The wide world of sports is made up of many disparate parts, each existing autonomously but with the acknowledgement that they’re just individual threads in a tapestry that encompasses everything about the athletic pastimes that so many of us enjoy. As such, while there’s no easy way to quantify how much influence a given person has relative to his or her surroundings, it can be generally figured out by people who are willing to put their minds to it.
For example, this time last year, we could have comfortably said that Donald Sterling, former owner of the NBA’s Los Angeles Clippers, was not a particularly influential figure within the greater realm of American sports. Most people typically treated him as an afterthought, if they thought of him at all — which they didn’t, because thinking about Sterling for any extended period of time will inevitably make you feel gross.
The folks over at Sports Business Journal recently compiled the latest iteration of its annual list of the most influential figures in sports, which the publication defined as “the people who shape the industry and make the moves that cause everyone else in sports to react.” That seems to us to be about as good a criteria as any. While the SBJ expanded its list all the way to 50, we thought the top five are the most interesting and deserved some highlighting.
5. Roger Goodell, NFL commissioner
Proof that not all influence has to be good, Roger Goodell is the first of three (and a half) sports commissioners to garner a spot on this list, and the only one who has been widely charged with, at best, incredible incompetence — an allegation stemming from the NFL’s completely misguided attempts at handing out punishment in the Ray Rice case in particular, and in handling domestic violence issues in general. As the league representing the nation’s most popular sport, the NFL carries a significant amount of weight with it, and when that weight is obviously compromised by a desire to make money, people take notice.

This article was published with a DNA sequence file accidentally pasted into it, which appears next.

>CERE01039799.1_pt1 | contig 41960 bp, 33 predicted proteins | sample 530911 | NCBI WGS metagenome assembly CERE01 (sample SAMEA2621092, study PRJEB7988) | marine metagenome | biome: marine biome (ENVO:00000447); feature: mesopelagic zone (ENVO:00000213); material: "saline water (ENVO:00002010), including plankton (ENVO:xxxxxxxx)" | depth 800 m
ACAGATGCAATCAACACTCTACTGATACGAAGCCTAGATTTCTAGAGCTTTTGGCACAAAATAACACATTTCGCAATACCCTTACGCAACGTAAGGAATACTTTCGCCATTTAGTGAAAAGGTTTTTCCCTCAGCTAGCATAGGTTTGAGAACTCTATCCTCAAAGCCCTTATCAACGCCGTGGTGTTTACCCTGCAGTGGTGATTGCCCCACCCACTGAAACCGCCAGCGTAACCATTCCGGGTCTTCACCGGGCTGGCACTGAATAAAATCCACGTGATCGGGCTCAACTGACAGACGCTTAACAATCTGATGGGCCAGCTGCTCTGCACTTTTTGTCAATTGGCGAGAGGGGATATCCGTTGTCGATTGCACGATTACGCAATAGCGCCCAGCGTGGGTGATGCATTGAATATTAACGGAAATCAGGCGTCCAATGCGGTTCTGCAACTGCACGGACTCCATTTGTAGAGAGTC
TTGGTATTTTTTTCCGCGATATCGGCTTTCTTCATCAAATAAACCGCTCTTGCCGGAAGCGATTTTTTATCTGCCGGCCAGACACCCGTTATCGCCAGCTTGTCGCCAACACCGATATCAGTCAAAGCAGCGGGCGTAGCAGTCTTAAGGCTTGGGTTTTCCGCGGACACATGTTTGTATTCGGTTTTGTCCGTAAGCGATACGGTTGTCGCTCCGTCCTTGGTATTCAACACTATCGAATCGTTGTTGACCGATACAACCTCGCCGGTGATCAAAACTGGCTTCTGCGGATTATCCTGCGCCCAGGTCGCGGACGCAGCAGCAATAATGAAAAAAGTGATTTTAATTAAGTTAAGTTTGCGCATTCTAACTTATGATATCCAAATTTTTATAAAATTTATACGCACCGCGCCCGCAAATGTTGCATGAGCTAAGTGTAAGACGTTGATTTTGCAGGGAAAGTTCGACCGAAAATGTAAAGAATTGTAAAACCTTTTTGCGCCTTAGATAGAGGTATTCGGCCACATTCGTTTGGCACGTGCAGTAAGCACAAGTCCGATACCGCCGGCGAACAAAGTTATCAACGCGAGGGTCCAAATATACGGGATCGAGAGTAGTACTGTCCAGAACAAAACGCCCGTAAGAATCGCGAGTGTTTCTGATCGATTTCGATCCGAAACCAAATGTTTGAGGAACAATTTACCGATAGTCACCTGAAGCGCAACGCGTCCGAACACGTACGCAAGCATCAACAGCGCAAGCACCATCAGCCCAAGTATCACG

4. Bud Selig and Rob Manfred, MLB commissioners
Sharing a spot, MLB commissioner Bud Selig and his replacement-in-waiting, Rob Manfred, landed themselves at No. 4 because, despite how easy it is to laugh about how no one really cares about baseball anymore, Selig is probably right that game is continuing to grow financially. For more information about Manfred and what his regime might look like, click here.
3. Robert Kraft, New England Patriots owner
OK, so, full disclosure: Robert Kraft doesn’t just own the New England Patriots. He’s the man behind the Kraft Group, which owns a whole bunch of things, including the New England Patriots and the New England Revolution, an MLS team. The Kraft Group also owns Gillette Stadium, the arena that houses both of those teams. As you might suspect, he’s also very well off financially and regularly rubs elbows with noted politicians and others of that ilk.
2. John Skipper, president of ESPN
This one feels a little self explanatory. John Skipper is the president of ESPN, which is the most famous source of sports broadcasting and news in the United States. It would follow, then, that the man who presides over the company that very literally shapes the way most American sports fans experience their favorite teams and games would be extraordinarily influential. Skipper is the one in front, by the way (with the glasses).
1. Adam Silver, NBA commissioner
But even the head of ESPN can’t hold a candle to Adam Silver, who has come in as a breath of fresh air as the newest NBA commissioner. He booted Donald Sterling, he’s navigated the tricky waters of sponsorships on jerseys, and he’s acknowledged that tanking needs to be adjusted. Sports commissioners are so rarely replaced that the new blood is always held under a microscope, and so far Silver has passed with flying colors. His place at the top of the influence chart is well-deserved. For the complete SBJ list, click here.